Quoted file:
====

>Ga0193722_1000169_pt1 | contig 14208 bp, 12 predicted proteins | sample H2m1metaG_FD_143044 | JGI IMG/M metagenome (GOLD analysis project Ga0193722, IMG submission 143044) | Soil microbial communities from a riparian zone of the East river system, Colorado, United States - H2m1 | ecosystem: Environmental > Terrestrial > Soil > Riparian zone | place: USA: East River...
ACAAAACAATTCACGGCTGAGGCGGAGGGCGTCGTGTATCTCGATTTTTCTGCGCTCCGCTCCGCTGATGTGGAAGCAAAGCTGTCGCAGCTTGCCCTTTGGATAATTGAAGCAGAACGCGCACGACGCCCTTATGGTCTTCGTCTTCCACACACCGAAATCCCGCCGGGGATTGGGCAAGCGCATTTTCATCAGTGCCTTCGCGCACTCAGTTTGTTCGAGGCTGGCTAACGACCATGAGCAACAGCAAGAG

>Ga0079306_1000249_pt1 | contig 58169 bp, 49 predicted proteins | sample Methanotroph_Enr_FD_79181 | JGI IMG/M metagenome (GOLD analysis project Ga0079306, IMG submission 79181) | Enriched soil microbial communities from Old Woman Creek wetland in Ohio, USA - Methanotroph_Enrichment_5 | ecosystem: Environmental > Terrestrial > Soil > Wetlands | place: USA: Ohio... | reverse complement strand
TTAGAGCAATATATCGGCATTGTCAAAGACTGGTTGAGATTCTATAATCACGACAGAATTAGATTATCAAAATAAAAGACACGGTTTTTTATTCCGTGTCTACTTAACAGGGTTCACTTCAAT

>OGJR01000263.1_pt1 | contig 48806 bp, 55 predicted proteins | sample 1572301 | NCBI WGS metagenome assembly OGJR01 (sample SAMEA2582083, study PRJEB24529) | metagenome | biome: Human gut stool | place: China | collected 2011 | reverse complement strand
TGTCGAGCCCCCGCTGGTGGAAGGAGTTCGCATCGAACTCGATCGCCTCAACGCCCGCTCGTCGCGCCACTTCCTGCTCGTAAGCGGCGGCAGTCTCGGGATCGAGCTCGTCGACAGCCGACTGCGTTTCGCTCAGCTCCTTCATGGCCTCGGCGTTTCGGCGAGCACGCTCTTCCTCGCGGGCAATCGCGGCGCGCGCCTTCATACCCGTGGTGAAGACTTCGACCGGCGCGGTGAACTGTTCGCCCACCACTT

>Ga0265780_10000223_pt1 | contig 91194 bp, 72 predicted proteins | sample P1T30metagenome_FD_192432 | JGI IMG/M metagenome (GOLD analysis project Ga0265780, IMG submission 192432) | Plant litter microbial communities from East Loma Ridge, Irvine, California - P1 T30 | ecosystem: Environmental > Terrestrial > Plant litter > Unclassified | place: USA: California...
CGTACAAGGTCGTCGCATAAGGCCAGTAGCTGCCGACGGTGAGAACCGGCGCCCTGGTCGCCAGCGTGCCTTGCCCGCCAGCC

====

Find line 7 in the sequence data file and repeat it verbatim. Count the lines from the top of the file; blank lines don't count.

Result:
>Ga0265780_10000223_pt1 | contig 91194 bp, 72 predicted proteins | sample P1T30metagenome_FD_192432 | JGI IMG/M metagenome (GOLD analysis project Ga0265780, IMG submission 192432) | Plant litter microbial communities from East Loma Ridge, Irvine, California - P1 T30 | ecosystem: Environmental > Terrestrial > Plant litter > Unclassified | place: USA: California...